Controller design has more or less settled in the last 15 years into the comfortable twin-stick layout with which we’re all familiar. But gamers who want to tweak it can do so, if they’re willing to pay a premium. Take, for example, the eSwap X Pro from Thrustmaster, now available for the Xbox One, Xbox Series X, and Xbox Series S.
The signature feature is the ability to swap the position of the analog sticks and D-pad, to let you choose between Xbox and PlayStation-style layouts (the latter has the two sticks right next to each other). These components, in addition to the grips on the rear triggers and the side, can be swapped out with compatible components for a better feel or cosmetics.
The controller has most of the other features you’d expect from the current generation of ultra-premium designs: four rear buttons, trigger locks, replaceable analog stick pads, and full custom controls that can be remapped on the fly. One thing that might make the eSwap X Pro more appealing than Xbox Elite controller is the ability to store and recall two different profiles with buttons on the edge—all the better for sharing that super-expensive controller among more than one player.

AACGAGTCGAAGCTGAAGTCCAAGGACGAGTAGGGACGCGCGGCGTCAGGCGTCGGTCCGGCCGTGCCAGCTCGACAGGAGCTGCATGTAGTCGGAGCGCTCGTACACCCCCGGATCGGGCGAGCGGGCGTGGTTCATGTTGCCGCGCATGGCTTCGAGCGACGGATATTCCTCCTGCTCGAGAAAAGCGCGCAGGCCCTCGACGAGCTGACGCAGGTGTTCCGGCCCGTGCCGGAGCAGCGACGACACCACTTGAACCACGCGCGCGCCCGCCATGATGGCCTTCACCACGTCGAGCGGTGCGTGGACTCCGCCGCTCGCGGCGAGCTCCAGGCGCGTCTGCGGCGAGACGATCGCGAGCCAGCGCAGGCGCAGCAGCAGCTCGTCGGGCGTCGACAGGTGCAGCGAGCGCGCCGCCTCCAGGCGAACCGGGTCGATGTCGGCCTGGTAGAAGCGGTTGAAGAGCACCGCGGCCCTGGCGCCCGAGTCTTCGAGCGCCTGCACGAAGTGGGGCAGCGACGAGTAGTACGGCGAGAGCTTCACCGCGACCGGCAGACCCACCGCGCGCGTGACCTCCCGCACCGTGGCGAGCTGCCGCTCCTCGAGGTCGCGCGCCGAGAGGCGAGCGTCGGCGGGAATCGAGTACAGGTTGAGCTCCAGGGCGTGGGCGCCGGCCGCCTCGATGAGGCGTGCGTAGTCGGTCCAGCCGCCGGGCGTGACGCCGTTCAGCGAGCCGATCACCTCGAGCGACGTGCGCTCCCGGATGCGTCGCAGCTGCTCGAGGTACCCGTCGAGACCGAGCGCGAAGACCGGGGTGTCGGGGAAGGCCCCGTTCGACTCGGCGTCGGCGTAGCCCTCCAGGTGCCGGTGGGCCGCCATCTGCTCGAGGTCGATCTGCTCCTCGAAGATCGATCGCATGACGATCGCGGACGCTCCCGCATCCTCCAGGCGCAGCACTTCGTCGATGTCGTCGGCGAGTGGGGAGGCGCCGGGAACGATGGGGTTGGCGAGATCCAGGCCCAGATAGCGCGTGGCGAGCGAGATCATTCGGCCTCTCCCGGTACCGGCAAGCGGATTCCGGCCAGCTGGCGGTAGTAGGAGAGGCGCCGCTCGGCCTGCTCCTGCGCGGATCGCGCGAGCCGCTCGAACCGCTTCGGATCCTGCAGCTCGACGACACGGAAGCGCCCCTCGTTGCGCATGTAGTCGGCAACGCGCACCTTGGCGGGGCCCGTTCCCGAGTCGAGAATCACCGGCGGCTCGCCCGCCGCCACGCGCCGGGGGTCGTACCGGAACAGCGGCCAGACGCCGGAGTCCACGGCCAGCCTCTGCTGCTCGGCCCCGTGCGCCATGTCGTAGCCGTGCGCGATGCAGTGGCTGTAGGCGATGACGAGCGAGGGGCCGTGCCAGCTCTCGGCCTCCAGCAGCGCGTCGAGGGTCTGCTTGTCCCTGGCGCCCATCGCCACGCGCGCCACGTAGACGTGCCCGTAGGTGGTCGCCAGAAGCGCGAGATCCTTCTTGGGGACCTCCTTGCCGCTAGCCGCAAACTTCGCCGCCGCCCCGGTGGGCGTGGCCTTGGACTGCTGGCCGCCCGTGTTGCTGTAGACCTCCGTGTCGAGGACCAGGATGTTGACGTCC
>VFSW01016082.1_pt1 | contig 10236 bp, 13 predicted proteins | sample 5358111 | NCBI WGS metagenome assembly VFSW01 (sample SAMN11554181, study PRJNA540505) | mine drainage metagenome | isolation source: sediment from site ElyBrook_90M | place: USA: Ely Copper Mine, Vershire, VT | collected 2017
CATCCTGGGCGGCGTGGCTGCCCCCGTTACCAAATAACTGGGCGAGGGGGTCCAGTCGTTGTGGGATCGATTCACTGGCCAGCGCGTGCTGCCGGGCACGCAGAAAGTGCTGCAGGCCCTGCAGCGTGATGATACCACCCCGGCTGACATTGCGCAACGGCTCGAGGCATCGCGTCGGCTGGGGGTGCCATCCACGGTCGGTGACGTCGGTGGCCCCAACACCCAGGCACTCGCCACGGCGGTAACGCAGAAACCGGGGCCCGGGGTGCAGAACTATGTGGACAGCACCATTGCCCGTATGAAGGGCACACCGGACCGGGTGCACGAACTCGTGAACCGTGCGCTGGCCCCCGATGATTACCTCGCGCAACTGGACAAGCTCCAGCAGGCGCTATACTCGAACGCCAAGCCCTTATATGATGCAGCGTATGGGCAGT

And, it is expensive. Despite being a wired model, the eSwap X Pro will set you back $159.99. Additional modular components don’t come cheap, either: You’ll pay twenty bucks for a new stick or D-pad; or fifty for a full set of two sticks, two stick pads, a D-pad, and side and rear trigger grips.
This post was written by Michael Crider and was first posted to www.reviewgeek.com
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